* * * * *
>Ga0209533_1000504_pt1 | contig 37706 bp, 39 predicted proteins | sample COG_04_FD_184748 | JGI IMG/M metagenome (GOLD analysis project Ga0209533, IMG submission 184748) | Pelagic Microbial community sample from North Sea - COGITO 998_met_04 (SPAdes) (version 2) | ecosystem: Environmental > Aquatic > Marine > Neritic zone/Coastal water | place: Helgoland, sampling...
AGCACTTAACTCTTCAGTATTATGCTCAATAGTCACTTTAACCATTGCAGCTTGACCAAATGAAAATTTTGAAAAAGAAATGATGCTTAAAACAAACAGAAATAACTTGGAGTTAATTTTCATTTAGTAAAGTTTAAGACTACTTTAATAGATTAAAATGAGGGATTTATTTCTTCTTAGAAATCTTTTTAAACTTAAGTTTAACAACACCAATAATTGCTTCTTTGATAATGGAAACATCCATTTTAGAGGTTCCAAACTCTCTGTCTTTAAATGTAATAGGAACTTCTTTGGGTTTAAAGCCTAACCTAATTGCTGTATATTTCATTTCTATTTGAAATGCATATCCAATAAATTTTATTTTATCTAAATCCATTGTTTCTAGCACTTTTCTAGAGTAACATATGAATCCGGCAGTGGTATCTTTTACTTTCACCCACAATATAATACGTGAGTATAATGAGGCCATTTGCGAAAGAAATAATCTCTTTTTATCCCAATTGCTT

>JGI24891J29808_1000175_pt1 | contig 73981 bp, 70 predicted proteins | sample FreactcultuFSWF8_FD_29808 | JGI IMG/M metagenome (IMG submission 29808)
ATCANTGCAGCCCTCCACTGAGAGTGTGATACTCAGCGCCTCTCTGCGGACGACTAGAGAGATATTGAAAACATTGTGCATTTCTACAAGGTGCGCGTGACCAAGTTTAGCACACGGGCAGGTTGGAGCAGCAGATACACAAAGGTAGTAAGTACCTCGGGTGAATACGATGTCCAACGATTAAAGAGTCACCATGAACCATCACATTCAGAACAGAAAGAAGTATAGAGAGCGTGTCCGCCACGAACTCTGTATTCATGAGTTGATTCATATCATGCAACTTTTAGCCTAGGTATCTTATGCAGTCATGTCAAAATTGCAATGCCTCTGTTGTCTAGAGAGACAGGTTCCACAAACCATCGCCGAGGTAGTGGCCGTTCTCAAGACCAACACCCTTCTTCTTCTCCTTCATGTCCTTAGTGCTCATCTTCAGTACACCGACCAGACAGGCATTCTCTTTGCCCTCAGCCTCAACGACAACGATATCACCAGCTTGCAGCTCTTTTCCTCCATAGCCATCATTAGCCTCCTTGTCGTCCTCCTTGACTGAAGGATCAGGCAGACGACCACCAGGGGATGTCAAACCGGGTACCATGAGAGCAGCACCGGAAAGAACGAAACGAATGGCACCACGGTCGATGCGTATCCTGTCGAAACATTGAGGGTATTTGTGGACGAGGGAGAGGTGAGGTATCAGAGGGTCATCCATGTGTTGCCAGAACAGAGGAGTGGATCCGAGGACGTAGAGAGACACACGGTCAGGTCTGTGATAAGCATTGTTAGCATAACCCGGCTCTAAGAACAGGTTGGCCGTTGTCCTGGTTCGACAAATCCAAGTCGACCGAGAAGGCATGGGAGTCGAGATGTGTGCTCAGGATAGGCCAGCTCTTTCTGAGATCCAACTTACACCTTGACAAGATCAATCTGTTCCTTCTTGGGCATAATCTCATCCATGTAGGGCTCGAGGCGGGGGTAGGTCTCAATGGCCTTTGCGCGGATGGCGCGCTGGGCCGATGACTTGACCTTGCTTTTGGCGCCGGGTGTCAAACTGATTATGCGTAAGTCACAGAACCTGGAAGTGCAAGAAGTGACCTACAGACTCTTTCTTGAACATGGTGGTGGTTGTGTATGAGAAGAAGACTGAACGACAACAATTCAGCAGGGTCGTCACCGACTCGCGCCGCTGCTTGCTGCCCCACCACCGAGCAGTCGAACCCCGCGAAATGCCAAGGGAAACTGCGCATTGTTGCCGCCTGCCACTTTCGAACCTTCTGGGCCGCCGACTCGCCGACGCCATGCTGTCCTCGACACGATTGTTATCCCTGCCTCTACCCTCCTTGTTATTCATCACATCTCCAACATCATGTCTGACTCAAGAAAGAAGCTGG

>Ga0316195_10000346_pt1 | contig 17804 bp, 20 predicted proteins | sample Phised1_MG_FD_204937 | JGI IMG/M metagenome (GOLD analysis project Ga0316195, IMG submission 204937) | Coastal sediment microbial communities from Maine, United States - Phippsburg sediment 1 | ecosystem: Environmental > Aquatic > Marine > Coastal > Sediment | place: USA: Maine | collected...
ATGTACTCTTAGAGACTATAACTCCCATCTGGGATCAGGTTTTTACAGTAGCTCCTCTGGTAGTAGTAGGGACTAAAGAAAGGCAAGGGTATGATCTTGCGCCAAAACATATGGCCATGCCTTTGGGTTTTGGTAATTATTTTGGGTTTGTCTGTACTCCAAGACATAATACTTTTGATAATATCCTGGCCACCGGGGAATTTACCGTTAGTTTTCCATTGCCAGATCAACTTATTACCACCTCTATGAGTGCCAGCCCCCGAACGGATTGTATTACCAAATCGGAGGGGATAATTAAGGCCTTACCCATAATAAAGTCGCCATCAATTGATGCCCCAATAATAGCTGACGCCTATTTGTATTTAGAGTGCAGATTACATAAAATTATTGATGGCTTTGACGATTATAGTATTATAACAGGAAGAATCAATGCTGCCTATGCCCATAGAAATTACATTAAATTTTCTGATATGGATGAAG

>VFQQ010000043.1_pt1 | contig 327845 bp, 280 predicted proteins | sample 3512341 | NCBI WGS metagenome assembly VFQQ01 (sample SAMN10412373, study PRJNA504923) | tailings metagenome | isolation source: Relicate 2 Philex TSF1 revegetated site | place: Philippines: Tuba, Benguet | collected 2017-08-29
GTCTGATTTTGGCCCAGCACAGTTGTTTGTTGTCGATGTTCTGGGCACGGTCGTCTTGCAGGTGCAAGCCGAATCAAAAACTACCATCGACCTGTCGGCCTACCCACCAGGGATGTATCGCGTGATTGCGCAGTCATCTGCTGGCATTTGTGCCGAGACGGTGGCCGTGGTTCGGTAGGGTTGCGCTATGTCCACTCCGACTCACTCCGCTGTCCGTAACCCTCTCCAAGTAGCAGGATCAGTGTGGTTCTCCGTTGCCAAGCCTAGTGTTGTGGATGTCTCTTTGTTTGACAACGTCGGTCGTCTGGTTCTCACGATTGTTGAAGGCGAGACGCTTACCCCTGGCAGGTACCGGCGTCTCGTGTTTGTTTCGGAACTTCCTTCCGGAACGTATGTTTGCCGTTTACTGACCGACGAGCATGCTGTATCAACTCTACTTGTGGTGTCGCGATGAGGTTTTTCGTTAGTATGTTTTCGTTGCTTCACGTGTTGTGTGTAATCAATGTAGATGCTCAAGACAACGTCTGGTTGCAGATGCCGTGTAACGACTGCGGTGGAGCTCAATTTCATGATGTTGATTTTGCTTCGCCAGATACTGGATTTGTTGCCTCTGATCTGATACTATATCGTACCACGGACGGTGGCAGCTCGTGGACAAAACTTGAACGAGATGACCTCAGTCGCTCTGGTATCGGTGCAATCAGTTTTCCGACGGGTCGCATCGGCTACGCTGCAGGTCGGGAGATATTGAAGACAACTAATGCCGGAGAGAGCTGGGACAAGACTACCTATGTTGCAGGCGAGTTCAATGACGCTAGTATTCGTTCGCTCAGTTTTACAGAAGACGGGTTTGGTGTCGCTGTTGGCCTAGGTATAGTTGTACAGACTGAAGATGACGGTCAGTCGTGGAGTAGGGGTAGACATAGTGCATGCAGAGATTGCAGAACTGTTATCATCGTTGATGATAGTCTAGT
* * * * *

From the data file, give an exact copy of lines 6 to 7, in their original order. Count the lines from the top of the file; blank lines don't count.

ATGTACTCTTAGAGACTATAACTCCCATCTGGGATCAGGTTTTTACAGTAGCTCCTCTGGTAGTAGTAGGGACTAAAGAAAGGCAAGGGTATGATCTTGCGCCAAAACATATGGCCATGCCTTTGGGTTTTGGTAATTATTTTGGGTTTGTCTGTACTCCAAGACATAATACTTTTGATAATATCCTGGCCACCGGGGAATTTACCGTTAGTTTTCCATTGCCAGATCAACTTATTACCACCTCTATGAGTGCCAGCCCCCGAACGGATTGTATTACCAAATCGGAGGGGATAATTAAGGCCTTACCCATAATAAAGTCGCCATCAATTGATGCCCCAATAATAGCTGACGCCTATTTGTATTTAGAGTGCAGATTACATAAAATTATTGATGGCTTTGACGATTATAGTATTATAACAGGAAGAATCAATGCTGCCTATGCCCATAGAAATTACATTAAATTTTCTGATATGGATGAAG

>VFQQ010000043.1_pt1 | contig 327845 bp, 280 predicted proteins | sample 3512341 | NCBI WGS metagenome assembly VFQQ01 (sample SAMN10412373, study PRJNA504923) | tailings metagenome | isolation source: Relicate 2 Philex TSF1 revegetated site | place: Philippines: Tuba, Benguet | collected 2017-08-29